We’re no longer number one! in the LVBP

I’ve got a new piece in the Las Vegas Business Press about how Las Vegas is going to have to adjust to no longer being number one in gaming:

In June, Macau casinos took in about $2.6 billion in revenues, an increase of more than 50 percent from the previous year. This achievement highlights the dominant place that Macau has taken in the gaming world, and is another reminder that Las Vegas isn’t what it used to be … and that’s not necessarily a bad thing.

via Las Vegas Business Press :: David G. Schwartz : Slip in gambling rankings not bad thing for Vegas.

It’s been a while since Macau knocked Las Vegas out of that number one spot, but I really think it has just begun to sink in. Hopefully now we can start moving forward, to whatever the future holds.

Smoking ban rollback thoughts in LVBP

After talking about the street “performers” on the Strip, I figured I should discuss something totally noncontroversial in this week’s Las Vegas Business Press. So I settled on an article on the recent rollback of the gaming tavern smoking ban:

Back in November 2006, a majority of voters approved the Nevada Indoor Clean Air Act, which banned smoking in restaurants, child care facilities, stores and many other public places while exempting casino floors and bars that don’t serve hot food. Recently, Gov. Brian Sandoval signed Assembly Bill 571, which overturned key portions of that act and will allow smokers to light up again in taverns with food service.

via Las Vegas Business Press :: David G. Schwartz : Smoking ban’s rollback won’t save LV economy.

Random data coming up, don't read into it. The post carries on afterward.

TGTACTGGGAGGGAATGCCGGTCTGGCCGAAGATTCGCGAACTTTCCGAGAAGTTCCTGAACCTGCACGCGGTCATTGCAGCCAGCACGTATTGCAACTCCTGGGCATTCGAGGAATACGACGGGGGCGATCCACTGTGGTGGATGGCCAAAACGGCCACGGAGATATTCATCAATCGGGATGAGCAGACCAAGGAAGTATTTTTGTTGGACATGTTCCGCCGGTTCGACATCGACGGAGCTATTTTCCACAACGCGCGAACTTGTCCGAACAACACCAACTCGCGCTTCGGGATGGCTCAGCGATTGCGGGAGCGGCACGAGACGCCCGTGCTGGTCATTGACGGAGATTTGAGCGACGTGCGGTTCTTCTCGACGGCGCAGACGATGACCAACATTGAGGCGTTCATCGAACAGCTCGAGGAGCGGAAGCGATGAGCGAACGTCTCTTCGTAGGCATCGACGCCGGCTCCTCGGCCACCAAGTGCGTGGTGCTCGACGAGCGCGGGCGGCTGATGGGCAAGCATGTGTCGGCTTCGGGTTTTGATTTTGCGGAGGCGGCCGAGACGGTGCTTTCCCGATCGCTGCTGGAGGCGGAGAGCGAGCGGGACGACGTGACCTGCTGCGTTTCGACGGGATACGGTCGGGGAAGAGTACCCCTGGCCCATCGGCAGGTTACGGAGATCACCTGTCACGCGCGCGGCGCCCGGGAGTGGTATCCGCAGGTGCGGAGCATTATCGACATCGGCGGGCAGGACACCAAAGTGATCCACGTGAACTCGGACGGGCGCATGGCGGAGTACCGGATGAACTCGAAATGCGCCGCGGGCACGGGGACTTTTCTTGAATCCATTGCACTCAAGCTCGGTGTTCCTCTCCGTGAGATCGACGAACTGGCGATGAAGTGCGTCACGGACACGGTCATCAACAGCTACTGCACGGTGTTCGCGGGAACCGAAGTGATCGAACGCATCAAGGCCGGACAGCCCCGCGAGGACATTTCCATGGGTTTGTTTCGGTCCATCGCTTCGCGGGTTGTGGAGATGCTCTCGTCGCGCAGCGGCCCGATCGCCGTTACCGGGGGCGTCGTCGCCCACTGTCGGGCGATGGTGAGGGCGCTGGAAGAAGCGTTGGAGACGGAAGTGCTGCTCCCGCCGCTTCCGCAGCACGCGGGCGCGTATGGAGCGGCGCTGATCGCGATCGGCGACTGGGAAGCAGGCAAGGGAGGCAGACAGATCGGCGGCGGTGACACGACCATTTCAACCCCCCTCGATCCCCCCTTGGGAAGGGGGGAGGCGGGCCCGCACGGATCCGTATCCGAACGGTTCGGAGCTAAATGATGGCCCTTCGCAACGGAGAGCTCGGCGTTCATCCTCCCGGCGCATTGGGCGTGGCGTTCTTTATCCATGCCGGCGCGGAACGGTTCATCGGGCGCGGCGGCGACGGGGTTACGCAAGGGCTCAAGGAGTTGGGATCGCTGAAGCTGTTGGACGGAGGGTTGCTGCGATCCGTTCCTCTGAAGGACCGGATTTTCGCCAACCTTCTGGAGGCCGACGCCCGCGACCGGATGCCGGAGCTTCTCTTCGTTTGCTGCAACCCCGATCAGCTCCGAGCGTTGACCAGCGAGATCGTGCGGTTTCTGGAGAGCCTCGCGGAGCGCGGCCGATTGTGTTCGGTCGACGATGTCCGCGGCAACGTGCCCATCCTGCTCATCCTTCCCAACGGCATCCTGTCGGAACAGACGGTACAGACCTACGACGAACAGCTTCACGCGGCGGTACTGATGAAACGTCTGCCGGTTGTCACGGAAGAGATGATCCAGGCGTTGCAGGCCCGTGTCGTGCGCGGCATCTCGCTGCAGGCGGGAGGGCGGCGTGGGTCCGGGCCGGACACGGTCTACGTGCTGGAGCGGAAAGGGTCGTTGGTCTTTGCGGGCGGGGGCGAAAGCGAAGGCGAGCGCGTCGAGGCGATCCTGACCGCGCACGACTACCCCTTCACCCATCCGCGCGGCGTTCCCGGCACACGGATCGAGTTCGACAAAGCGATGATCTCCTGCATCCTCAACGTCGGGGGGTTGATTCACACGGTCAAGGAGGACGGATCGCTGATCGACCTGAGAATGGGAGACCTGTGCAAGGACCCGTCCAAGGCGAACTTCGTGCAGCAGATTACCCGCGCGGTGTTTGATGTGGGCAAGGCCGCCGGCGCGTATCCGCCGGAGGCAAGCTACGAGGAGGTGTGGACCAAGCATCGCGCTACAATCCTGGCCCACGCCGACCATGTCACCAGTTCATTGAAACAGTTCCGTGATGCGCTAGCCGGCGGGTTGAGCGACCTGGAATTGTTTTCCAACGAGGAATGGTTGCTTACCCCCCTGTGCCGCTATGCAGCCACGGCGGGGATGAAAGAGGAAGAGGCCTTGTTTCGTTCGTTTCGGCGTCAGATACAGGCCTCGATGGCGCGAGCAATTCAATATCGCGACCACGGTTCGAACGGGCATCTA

Since I don’t own a tavern and generally speaking don’t patronize them, I’m not too fired up about this issue. It does, however, shed some light on the byzantine legislative process here in Nevada.

If I were looking to start or move a business here, I might be concerned about how capricious a lot of these legislative changes seem. It appears that the majority of the tavern owners want to allow smoking, so I’m sure they’re happy they’ve got it, but I feel bad for any tavern owners who just invested a lot of money in renovating facilities so they could offer food and smoking at their bar. It seems like the regulatory requirements surrounding gaming are a constantly-moving target around here.

On one hand, I acknowledge that regulations will change to meet changing circumstances. On the other, if you really want to encourage investment, you’ve got to create some stability.

If the economy was still firing on all cylinders this wouldn’t be an issue, and frankly I don’t think it’s going to do much to move the needle in the end, either. There’s just way less money to go around in the local economy, smoking or not.

An open letter to the NRA in the LVBP